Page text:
534 F2d 205 United States v. Bryan

534 F.2d 205

UNITED STATES of America, Appellee,
Jack Andrew BRYAN, Appellant.

No. 75-2571.

United States Court of Appeals,
Ninth Circuit.

April 22, 1976.

Samuel M. Robin (argued), of Levinson, Rowen, Miller, Jacobs & Kabrins, Beverly Hills, Cal., for appellant.

Stephen V. Petix, Asst. U. S. Atty. (argued), of San Diego, Cal., for appellee.


Before ELY and TRASK, Circuit Judges, and VAN PELT,* District Judge.


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Bryan was convicted of having offered to bribe a Customs Inspector of the United States, a violation of 18 U.S.C. § 201(b). Urging reversal, Bryan presents five contentions in this court.


The first argument is that the trial judge erred in denying a motion for continuance, presented by Bryan on June 3, 1975. Bryan was arraigned on April 4, 1975 and was represented by counsel at the time. On April 28, 1975, the date of the trial was fixed for May 27, 1975. Thereafter, the trial date was continued for one week, and on June 3d, there occurred the denial of the motion that is here challenged. From these facts, including the rather extensive period of time that had elapsed between the time of Bryan's arraignment and the court's refusal again to continue the time for trial, we conclude that the trial judge did not abuse his discretion. On the contrary, it appears that, in respect to the time of trial, Bryan was treated with the utmost fairness. Cf. United States v. Harris, 501 F.2d 1 (9th Cir. 1974). There, we held that a district judge did not abuse his discretion in denying a motion for continuance, and as we compare the cases, it appears that there would have been more justification for the granting of the continuance in Harris than in the case before us now.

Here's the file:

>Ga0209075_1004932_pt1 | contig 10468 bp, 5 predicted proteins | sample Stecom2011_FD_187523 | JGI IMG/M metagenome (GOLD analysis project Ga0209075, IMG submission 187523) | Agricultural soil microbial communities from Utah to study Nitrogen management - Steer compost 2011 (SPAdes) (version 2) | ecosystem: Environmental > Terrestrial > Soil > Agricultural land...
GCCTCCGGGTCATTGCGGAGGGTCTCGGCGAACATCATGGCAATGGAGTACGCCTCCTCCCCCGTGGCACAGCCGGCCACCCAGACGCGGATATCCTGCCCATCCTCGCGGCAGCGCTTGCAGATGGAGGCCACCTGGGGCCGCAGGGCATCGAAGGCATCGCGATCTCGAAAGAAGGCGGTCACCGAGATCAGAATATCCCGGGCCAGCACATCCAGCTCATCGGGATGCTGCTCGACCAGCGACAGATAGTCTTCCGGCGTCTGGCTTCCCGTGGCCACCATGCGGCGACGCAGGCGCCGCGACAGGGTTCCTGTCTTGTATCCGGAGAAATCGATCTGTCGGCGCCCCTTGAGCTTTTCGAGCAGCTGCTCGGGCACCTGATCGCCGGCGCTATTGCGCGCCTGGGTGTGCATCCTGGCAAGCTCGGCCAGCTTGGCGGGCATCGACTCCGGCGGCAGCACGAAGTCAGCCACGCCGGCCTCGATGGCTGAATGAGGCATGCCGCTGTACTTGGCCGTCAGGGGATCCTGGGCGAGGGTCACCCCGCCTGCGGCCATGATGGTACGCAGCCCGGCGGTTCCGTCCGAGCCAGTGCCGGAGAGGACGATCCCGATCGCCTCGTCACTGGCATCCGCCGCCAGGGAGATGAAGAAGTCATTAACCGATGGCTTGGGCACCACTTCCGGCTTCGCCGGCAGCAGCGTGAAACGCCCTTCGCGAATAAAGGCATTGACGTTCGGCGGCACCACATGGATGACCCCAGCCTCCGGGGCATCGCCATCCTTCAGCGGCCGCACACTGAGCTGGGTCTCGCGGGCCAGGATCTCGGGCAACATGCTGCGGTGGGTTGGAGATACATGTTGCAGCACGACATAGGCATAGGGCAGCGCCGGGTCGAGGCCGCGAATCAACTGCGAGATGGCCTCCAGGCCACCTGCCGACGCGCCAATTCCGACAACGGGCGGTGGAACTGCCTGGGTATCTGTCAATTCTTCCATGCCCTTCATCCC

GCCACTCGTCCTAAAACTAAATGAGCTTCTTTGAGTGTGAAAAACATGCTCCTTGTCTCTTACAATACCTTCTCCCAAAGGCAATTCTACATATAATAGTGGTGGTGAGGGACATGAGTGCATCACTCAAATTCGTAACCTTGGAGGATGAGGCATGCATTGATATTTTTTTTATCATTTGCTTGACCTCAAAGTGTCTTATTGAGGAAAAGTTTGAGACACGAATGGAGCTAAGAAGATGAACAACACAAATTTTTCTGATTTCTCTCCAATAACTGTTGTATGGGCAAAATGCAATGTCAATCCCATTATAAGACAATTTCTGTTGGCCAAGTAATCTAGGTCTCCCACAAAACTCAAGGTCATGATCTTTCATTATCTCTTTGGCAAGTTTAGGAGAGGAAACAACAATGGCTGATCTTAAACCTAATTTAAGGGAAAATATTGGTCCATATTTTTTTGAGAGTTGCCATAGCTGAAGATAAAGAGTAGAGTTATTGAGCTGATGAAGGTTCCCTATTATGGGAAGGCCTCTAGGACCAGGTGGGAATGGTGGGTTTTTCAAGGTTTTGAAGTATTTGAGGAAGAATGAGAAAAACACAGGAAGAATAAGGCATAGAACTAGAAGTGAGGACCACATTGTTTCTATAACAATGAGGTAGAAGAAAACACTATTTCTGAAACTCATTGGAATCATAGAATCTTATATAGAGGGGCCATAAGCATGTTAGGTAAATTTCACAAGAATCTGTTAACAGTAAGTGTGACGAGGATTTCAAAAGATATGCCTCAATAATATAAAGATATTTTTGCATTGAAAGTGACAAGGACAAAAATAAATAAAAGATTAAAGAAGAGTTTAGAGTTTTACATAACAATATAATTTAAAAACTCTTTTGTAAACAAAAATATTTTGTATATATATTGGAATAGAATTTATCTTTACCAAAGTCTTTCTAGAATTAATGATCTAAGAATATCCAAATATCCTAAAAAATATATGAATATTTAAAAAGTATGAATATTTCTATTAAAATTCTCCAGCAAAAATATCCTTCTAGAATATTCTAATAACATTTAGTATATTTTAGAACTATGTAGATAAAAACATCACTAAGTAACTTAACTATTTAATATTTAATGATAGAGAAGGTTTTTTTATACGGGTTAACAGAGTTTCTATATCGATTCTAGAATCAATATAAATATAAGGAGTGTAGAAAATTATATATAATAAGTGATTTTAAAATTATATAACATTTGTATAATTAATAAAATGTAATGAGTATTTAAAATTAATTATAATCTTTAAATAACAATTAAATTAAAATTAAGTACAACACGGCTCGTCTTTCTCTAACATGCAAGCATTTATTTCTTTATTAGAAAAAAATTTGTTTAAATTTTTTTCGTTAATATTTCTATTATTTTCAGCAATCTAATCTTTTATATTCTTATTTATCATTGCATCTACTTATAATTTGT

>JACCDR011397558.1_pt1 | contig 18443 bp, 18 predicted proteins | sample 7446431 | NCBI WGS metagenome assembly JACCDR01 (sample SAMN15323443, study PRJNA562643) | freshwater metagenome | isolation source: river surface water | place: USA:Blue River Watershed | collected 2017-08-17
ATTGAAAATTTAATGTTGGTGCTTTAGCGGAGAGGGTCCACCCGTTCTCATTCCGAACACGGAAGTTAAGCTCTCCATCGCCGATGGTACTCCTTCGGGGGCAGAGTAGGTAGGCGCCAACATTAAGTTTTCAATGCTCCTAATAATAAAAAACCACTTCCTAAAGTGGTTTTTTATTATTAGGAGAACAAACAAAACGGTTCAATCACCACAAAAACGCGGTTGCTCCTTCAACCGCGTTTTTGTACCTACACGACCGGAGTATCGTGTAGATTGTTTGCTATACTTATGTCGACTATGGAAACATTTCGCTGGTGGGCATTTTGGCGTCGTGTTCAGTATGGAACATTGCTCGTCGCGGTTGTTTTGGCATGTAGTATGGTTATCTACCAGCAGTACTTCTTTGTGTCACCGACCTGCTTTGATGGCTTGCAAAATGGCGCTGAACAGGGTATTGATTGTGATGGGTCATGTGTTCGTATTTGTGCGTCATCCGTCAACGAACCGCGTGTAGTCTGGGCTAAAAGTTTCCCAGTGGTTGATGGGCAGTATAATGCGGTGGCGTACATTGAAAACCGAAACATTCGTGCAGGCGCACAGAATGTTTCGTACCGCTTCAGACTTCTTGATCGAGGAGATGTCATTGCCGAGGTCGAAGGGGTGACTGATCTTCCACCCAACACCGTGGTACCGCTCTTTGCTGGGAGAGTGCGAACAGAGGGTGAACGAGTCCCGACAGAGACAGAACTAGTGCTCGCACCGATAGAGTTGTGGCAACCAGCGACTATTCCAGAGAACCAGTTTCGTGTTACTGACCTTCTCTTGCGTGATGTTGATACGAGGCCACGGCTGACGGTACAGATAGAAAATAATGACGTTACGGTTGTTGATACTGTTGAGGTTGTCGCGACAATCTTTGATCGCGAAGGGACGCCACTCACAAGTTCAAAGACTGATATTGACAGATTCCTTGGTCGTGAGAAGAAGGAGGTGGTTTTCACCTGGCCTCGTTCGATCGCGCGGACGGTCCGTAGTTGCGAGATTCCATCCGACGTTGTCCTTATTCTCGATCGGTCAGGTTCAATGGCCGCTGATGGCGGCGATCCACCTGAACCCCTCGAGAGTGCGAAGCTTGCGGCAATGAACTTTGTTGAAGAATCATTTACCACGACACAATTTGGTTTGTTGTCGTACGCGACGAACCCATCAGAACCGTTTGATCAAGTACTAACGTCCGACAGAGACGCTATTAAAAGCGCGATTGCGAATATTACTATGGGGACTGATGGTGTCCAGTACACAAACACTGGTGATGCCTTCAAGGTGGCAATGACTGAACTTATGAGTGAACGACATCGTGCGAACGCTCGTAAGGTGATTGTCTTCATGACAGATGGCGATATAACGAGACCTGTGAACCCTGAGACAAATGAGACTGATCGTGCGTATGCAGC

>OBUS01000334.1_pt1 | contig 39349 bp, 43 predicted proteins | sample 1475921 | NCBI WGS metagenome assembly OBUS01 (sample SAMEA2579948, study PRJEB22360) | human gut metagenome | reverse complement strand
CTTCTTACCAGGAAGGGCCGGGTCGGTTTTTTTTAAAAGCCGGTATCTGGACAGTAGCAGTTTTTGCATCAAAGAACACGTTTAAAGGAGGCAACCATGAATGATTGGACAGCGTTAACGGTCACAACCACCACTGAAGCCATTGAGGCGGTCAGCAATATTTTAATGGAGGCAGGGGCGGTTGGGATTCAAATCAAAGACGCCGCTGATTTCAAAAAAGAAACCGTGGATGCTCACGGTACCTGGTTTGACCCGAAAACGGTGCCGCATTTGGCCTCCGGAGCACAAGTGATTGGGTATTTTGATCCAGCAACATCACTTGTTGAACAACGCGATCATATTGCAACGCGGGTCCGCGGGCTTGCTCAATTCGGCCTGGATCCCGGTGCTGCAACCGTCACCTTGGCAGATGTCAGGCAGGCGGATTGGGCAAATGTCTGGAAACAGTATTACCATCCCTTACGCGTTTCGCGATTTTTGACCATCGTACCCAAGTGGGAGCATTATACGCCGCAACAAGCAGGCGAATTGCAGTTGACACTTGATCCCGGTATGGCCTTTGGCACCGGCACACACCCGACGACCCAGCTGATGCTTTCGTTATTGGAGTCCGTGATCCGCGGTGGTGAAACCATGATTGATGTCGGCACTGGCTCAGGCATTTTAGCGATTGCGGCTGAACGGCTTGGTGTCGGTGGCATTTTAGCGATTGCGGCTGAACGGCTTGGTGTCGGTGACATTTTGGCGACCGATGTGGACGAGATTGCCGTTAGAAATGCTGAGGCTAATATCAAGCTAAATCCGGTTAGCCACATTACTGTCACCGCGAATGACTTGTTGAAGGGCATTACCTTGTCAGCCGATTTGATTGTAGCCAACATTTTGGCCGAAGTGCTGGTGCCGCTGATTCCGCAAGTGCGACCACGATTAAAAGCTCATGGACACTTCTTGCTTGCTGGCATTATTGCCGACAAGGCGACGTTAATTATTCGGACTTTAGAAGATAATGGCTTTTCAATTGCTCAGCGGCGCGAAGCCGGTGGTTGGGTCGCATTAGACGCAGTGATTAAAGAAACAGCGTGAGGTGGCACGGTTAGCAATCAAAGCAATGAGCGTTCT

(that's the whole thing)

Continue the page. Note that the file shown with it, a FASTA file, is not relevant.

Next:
Two other arguments made by Bryan concern references during the trial to a prior conviction of Bryan and, also a prior arrest made of him on a charge of which he was acquitted. We think that the evidence of the prior conviction, since it was for an offense involving "dishonesty or false statement," was admissible for impeachment purposes under Fed.R.Evid. 609(a)(2). Assuming, arguendo, however, that the prosecution could not have initially offered the fact of conviction as evidence, Bryan is in no position here to complain. It was his counsel who, perhaps for some strategic purpose, first introduced the fact of the prior conviction into evidence. See Shorter v. United States, 412 F.2d 428, 431 (9th Cir.), cert. denied, 396 U.S. 970, 90 S.Ct. 454, 24 L.Ed.2d 436 (1969). The same answer applies to the injection into the record of Bryan's prior arrest. Evidence of such could not have been offered by the prosecution over objection, but it was the appellant who apparently revealed the fact of the prior arrest to the jury in the first instance. Cf. United States v. LeVison, 418 F.2d 624 (9th Cir. 1969). Moreover, and in any event, this bit of evidence, when viewed in the light of the whole record, was legally harmless to Bryan.


Bryan's fourth argument concerns contact made between a juror and the prosecution's principal witness during the course of the trial. It appears that the offending juror approached the witness, asking the latter if he had been a lieutenant in the Navy, and if so, with what detachment he had served. During the brief conversation, the juror mentioned that he had once been a civil servant working for some kind of naval facility. After the circumstances had been made known to the district judge, the judge interviewed both the witness and the juror, arrived at the conclusion that the conversation between the two did not prejudice Bryan, and permitted the juror to continue with his responsibilities throughout the remainder of the trial. We think the trial judge would have been better advised to substitute an alternate juror, since such a juror was available. Nevertheless, the conversation between the juror and the witness was relatively innocuous, the trial judge found, after inquiry, that no prejudice to Bryan had been done, and we are not persuaded that the retention of the juror in these circumstances constituted such abuse of discretion as to require reversal. Cf. Parrott v. Arkansas, 497 F.2d 1123 (9th Cir. 1974).


Finally, Bryan, contending that the evidence was insufficient to support his conviction, argues that the evidence established, as a matter of law, that he was impermissibly entrapped. This contention is so devoid of merit that it warrants no discussion.




Honorable Robert Van Pelt, Senior United States District Judge, Lincoln, Nebraska, sitting by designation